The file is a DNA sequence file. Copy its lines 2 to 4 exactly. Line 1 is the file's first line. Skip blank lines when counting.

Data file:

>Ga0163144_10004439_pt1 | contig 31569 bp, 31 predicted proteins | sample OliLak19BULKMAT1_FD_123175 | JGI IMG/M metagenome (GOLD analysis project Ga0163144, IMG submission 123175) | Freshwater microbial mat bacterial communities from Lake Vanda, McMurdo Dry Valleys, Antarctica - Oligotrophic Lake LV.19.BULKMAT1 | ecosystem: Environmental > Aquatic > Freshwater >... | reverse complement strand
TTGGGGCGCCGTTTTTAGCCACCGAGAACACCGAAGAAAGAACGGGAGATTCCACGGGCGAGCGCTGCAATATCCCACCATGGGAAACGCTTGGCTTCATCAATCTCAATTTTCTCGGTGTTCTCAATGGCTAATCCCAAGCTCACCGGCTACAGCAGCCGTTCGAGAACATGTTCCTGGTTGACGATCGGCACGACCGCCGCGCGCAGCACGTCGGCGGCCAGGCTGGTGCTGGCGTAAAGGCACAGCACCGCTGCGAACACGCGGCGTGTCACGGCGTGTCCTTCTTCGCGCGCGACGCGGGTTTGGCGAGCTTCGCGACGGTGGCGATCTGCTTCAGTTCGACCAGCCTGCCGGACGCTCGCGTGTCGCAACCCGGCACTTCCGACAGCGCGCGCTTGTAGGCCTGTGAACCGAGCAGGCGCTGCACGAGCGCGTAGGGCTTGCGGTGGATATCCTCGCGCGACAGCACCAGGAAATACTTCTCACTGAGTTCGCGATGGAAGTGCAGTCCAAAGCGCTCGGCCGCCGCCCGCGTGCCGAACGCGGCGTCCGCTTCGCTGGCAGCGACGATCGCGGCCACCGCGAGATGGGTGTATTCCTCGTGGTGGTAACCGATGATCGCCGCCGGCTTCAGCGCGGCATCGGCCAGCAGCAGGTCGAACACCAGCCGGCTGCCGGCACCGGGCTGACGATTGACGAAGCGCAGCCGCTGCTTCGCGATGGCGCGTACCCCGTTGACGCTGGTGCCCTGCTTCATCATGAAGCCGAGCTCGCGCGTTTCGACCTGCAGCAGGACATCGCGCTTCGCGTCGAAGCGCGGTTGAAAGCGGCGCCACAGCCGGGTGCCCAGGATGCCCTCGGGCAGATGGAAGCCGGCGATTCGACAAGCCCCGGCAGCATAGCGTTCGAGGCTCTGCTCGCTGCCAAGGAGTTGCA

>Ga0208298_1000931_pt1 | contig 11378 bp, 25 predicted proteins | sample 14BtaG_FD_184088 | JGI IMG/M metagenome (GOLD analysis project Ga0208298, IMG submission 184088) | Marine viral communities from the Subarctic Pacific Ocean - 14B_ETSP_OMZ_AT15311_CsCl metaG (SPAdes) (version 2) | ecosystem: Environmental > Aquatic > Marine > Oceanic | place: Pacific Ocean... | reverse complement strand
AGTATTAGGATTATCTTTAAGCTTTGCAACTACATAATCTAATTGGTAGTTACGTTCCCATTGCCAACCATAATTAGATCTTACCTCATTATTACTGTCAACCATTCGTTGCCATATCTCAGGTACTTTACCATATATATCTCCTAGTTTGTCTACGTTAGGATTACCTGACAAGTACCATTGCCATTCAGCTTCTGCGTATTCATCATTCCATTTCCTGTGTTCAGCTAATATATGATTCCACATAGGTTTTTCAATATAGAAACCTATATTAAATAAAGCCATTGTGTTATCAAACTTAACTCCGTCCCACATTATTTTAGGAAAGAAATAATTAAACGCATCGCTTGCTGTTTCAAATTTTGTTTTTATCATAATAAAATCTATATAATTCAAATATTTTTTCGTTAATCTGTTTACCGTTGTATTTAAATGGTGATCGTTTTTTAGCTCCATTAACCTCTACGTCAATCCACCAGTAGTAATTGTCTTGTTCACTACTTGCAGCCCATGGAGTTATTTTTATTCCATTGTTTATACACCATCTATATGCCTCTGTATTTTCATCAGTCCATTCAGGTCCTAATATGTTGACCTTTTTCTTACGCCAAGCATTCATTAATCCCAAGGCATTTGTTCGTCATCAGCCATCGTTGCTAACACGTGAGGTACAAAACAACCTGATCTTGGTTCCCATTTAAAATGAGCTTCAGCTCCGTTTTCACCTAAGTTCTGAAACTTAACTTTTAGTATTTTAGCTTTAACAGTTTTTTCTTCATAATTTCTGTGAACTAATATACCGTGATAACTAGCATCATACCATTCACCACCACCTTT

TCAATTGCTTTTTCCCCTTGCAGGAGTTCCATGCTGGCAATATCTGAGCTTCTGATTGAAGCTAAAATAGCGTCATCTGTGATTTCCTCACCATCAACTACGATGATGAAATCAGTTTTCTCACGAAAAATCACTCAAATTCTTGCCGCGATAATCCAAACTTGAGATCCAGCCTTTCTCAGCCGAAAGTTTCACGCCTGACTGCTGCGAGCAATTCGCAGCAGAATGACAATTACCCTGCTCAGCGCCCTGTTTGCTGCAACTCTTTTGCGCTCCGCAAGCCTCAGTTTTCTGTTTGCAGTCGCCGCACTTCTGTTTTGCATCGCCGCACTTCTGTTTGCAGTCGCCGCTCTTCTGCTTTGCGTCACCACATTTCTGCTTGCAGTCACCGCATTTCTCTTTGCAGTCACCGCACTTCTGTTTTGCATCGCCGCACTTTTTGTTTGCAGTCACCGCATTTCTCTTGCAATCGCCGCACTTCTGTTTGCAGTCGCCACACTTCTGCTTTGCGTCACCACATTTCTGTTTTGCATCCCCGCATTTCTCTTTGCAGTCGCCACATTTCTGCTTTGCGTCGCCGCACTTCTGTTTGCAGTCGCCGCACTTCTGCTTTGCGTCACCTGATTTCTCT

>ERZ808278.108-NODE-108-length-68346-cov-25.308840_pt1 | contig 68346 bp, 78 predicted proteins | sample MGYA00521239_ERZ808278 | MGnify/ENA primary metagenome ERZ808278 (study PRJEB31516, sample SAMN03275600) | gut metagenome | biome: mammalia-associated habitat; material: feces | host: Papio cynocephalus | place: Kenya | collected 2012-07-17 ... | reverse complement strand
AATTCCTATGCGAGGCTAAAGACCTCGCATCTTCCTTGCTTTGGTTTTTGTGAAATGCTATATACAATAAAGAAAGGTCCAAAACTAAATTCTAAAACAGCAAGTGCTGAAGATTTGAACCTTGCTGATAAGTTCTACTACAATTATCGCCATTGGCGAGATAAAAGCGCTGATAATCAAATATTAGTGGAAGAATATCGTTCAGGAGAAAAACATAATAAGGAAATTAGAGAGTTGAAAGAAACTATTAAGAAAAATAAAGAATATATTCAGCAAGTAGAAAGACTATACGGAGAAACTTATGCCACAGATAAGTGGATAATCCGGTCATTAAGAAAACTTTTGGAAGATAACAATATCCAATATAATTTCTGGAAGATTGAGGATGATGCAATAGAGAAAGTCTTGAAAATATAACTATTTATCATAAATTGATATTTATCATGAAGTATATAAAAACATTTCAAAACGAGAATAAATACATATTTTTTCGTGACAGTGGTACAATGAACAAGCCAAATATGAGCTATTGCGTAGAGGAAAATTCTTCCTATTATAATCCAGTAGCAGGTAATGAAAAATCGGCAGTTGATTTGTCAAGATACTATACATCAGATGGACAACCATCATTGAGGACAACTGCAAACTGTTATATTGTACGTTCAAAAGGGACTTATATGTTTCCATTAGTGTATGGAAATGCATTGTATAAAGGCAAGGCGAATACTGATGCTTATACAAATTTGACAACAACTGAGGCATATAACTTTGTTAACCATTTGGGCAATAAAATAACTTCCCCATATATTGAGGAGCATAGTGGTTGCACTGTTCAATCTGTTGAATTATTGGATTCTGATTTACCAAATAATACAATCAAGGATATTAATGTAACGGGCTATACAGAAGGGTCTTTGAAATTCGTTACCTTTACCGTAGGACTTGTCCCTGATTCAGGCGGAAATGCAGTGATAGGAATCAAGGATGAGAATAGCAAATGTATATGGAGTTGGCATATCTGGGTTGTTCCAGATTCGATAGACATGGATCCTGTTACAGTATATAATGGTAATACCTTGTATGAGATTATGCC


TTGGGGCGCCGTTTTTAGCCACCGAGAACACCGAAGAAAGAACGGGAGATTCCACGGGCGAGCGCTGCAATATCCCACCATGGGAAACGCTTGGCTTCATCAATCTCAATTTTCTCGGTGTTCTCAATGGCTAATCCCAAGCTCACCGGCTACAGCAGCCGTTCGAGAACATGTTCCTGGTTGACGATCGGCACGACCGCCGCGCGCAGCACGTCGGCGGCCAGGCTGGTGCTGGCGTAAAGGCACAGCACCGCTGCGAACACGCGGCGTGTCACGGCGTGTCCTTCTTCGCGCGCGACGCGGGTTTGGCGAGCTTCGCGACGGTGGCGATCTGCTTCAGTTCGACCAGCCTGCCGGACGCTCGCGTGTCGCAACCCGGCACTTCCGACAGCGCGCGCTTGTAGGCCTGTGAACCGAGCAGGCGCTGCACGAGCGCGTAGGGCTTGCGGTGGATATCCTCGCGCGACAGCACCAGGAAATACTTCTCACTGAGTTCGCGATGGAAGTGCAGTCCAAAGCGCTCGGCCGCCGCCCGCGTGCCGAACGCGGCGTCCGCTTCGCTGGCAGCGACGATCGCGGCCACCGCGAGATGGGTGTATTCCTCGTGGTGGTAACCGATGATCGCCGCCGGCTTCAGCGCGGCATCGGCCAGCAGCAGGTCGAACACCAGCCGGCTGCCGGCACCGGGCTGACGATTGACGAAGCGCAGCCGCTGCTTCGCGATGGCGCGTACCCCGTTGACGCTGGTGCCCTGCTTCATCATGAAGCCGAGCTCGCGCGTTTCGACCTGCAGCAGGACATCGCGCTTCGCGTCGAAGCGCGGTTGAAAGCGGCGCCACAGCCGGGTGCCCAGGATGCCCTCGGGCAGATGGAAGCCGGCGATTCGACAAGCCCCGGCAGCATAGCGTTCGAGGCTCTGCTCGCTGCCAAGGAGTTGCA

>Ga0208298_1000931_pt1 | contig 11378 bp, 25 predicted proteins | sample 14BtaG_FD_184088 | JGI IMG/M metagenome (GOLD analysis project Ga0208298, IMG submission 184088) | Marine viral communities from the Subarctic Pacific Ocean - 14B_ETSP_OMZ_AT15311_CsCl metaG (SPAdes) (version 2) | ecosystem: Environmental > Aquatic > Marine > Oceanic | place: Pacific Ocean... | reverse complement strand
AGTATTAGGATTATCTTTAAGCTTTGCAACTACATAATCTAATTGGTAGTTACGTTCCCATTGCCAACCATAATTAGATCTTACCTCATTATTACTGTCAACCATTCGTTGCCATATCTCAGGTACTTTACCATATATATCTCCTAGTTTGTCTACGTTAGGATTACCTGACAAGTACCATTGCCATTCAGCTTCTGCGTATTCATCATTCCATTTCCTGTGTTCAGCTAATATATGATTCCACATAGGTTTTTCAATATAGAAACCTATATTAAATAAAGCCATTGTGTTATCAAACTTAACTCCGTCCCACATTATTTTAGGAAAGAAATAATTAAACGCATCGCTTGCTGTTTCAAATTTTGTTTTTATCATAATAAAATCTATATAATTCAAATATTTTTTCGTTAATCTGTTTACCGTTGTATTTAAATGGTGATCGTTTTTTAGCTCCATTAACCTCTACGTCAATCCACCAGTAGTAATTGTCTTGTTCACTACTTGCAGCCCATGGAGTTATTTTTATTCCATTGTTTATACACCATCTATATGCCTCTGTATTTTCATCAGTCCATTCAGGTCCTAATATGTTGACCTTTTTCTTACGCCAAGCATTCATTAATCCCAAGGCATTTGTTCGTCATCAGCCATCGTTGCTAACACGTGAGGTACAAAACAACCTGATCTTGGTTCCCATTTAAAATGAGCTTCAGCTCCGTTTTCACCTAAGTTCTGAAACTTAACTTTTAGTATTTTAGCTTTAACAGTTTTTTCTTCATAATTTCTGTGAACTAATATACCGTGATAACTAGCATCATACCATTCACCACCACCTTT